Wetenschappelijk artikelLimiting scaring activities reduces economic costs associated with foraging barnacle geese: Results from an individual-based model

With increasing numbers of large grazing birds on agricultural grassland, conflict with farmers is rising. One management approach to alleviate conflict allows foraging on dedicated agricultural land (accommodation areas) and nature reserves, combined with scaring on remaining agricultural land. Here, we examine the cost-effectiveness of these measures by studying the influence on barnacle goose distribution and associated economic damage. We present an individual/agent-based model of barnacle geese (Branta leucopsis) foraging on grasslands in Friesland, the Netherlands. The model is parameterized using field observations and GPS-tracks and allows simulation of management scenarios, differing in scaring probability and accommodation area size, with different potential management costs. Our model shows that, while yield loss decreases with higher scaring probabilities, costs of damage appraisal increase because geese graze on more fields. With small accommodation areas, achieving high scaring probabilities takes more effort and could result in goose population decline. Total management costs are lowest without scaring activity. Synthesis and applications. Considering costs of active scaring and the need to maintain the barnacle goose population in a favourable conservation status, our model suggests that the most cost-effective scenario is to prevent disturbance of geese. A high scaring probability could be beneficial if applied in small areas, for example around sensitive crops or airfields. Scaring in large areas could result in costs outweighing benefits and a declining barnacle goose population.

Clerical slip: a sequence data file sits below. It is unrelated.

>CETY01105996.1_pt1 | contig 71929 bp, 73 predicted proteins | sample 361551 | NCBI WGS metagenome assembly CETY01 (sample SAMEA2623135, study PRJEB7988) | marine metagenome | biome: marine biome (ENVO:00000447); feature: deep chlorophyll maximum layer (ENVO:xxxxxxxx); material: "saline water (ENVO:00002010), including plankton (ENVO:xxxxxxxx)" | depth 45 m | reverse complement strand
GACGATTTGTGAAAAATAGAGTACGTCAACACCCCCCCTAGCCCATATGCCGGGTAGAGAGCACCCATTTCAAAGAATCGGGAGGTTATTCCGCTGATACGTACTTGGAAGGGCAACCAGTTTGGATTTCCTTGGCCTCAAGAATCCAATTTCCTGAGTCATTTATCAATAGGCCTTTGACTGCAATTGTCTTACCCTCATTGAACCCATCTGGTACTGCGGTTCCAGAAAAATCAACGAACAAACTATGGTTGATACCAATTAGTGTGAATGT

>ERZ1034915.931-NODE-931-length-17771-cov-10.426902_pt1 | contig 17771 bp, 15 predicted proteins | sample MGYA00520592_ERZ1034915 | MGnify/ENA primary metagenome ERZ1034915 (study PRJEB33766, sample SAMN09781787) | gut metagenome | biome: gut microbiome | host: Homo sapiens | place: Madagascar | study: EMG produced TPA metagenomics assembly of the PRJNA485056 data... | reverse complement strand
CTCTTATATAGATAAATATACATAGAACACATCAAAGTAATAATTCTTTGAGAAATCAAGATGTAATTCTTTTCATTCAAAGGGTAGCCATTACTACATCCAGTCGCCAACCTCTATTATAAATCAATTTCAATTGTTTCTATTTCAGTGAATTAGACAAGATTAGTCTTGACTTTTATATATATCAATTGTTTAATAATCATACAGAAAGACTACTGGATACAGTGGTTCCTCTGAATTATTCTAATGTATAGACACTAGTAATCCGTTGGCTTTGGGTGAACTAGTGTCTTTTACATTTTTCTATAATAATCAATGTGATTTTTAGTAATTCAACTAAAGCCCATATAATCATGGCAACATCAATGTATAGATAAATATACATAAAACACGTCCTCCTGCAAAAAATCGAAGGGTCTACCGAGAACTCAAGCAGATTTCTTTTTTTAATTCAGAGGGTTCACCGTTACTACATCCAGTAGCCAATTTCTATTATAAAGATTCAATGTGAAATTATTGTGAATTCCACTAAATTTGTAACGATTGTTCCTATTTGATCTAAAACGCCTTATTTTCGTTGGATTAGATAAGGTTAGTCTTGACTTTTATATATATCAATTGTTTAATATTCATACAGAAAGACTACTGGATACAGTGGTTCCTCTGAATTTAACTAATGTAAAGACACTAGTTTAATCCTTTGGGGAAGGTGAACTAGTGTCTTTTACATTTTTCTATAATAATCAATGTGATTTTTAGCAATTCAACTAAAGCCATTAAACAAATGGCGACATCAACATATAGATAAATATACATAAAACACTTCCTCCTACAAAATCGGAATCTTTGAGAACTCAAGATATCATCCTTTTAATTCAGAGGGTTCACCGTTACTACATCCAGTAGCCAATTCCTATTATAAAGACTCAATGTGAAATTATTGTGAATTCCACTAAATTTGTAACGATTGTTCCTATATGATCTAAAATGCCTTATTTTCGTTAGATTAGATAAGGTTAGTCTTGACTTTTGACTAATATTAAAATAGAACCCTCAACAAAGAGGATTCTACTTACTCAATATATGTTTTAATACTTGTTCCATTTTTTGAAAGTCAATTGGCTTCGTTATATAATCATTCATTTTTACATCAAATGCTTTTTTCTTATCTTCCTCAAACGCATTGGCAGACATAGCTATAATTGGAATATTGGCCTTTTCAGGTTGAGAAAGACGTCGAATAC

Journal of Applied Ecology